Phoebe Grinter – Columnist
As the end of January is finally upon us, I decided to write about how I feel about new year’s resolutions.
Not only is 2020 a new year but it’s also the beginning of a new decade – the Roaring Twenties round two. But as with every new year comes the same old saying: ‘new year, new me’. People vow emphatically that this will be their year; they will change, they will succeed, they will thrive. What remains the same, however, is everyone’s resolutions. ‘I can’t drink I’m doing dry January’, ‘I can’t eat that I’m on a diet’, and ‘I can’t see you tonight I’m going to the gym’.
Other than the fact that I cannot stick to them (my dry January lasted the whole of 3 days), this is exactly what I hate about new year’s resolutions: the fact that we use somebody else’s standards to influence our own. I love the idea of a new year being a fresh start with new possibilities for learning new things, for growth and opportunity. I am all for bettering myself and helping others better themselves, achieving goals and setting new ones. This is what life is all about for me. However, many peoples’ resolutions, my own included, are tainted by societal pressures and the opinions of others. I fall into the trap of being fuelled by someone else’s ideas of what the correct way of living is rather than creating resolutions based on myself and my own personal motives.
Take dry January as an example. I vowed to myself, and mentioned to everyone I spoke to, that I would do dry January this year. But why? To look down on others as they are enjoying themselves while I sip on my lime and soda? To gloat that I am a picture of health, my body is a temple and they should be ashamed? To be stone cold sober and jealous of my friends enjoying cocktails? Why was I doing this thing that makes me miserable for a whole month? Instead of doing it for myself, I was doing it to outdo, compete with and impress others, which is not how it should be.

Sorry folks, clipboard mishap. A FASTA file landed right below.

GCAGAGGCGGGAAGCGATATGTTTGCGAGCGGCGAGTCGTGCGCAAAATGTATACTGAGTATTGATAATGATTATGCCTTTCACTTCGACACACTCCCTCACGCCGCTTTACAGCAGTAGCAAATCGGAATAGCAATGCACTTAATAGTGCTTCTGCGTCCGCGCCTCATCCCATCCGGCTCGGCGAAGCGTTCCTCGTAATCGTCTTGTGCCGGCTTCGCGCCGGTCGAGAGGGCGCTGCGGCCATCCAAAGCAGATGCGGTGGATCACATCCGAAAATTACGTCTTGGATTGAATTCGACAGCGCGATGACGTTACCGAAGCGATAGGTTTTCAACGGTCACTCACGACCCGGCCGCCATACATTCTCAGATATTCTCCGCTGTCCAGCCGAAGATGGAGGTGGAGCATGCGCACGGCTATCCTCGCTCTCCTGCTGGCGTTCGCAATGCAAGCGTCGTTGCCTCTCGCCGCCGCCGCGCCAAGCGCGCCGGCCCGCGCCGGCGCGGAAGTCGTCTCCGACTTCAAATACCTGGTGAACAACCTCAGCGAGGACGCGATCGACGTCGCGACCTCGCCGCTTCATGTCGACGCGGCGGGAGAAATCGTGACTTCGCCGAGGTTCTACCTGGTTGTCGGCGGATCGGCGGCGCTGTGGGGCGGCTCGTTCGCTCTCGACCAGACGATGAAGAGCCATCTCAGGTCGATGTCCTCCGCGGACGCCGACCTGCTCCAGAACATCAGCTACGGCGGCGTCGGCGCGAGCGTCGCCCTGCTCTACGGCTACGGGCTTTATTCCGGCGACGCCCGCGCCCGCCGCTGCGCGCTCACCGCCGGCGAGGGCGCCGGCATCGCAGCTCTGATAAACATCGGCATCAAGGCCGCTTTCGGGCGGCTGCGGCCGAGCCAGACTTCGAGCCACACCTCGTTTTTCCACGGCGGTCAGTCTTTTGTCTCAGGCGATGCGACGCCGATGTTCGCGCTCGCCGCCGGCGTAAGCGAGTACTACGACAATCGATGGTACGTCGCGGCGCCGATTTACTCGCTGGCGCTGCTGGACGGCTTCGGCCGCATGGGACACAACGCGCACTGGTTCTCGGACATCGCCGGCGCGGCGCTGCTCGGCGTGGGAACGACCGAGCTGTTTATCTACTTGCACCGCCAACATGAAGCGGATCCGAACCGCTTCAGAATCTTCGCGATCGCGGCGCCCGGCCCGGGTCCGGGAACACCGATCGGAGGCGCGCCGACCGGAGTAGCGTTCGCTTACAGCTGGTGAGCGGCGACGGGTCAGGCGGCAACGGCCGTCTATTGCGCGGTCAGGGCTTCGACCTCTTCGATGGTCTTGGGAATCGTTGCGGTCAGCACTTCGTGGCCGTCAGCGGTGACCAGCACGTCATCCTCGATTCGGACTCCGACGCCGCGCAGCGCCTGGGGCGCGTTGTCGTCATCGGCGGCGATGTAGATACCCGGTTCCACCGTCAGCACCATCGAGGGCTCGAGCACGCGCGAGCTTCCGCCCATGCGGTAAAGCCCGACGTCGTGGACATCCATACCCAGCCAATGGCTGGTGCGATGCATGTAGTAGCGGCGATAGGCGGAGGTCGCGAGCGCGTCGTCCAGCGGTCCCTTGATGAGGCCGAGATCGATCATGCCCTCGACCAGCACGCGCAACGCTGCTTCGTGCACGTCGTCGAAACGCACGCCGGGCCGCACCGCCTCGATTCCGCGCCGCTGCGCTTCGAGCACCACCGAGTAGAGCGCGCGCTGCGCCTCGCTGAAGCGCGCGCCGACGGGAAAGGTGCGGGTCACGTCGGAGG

If your resolutions are set solely for yourself, then I envy you and encourage you. But after my shameful attempt at dry January, I have decided that my resolutions for this year are to not be led by societal pressures or the opinions of others. Instead, I will set personal goals, and keep them personal. Where I failed even harder at dry January was in the fact that I told every man and his dog that I was doing it, so I couldn’t even sneak in a cheeky glass of wine in front of the telly without being reminded that I was meant to be staying sober. My goals will have personal motives, meaning I will challenge myself without societal pressure weighing on me to follow others or be in competition with anyone but myself. Although goals take time to achieve, and setbacks are inevitable, goals give us something to work towards achieving and the feeling when you do is incomparable.
My goals, although not particularly life changing, will be things that will bring me happiness and gratitude in 2020. Having something to work towards and look forward to is what life is all about. Goals don’t have to be specific or outrageous, they just have to be yours and not someone else’s.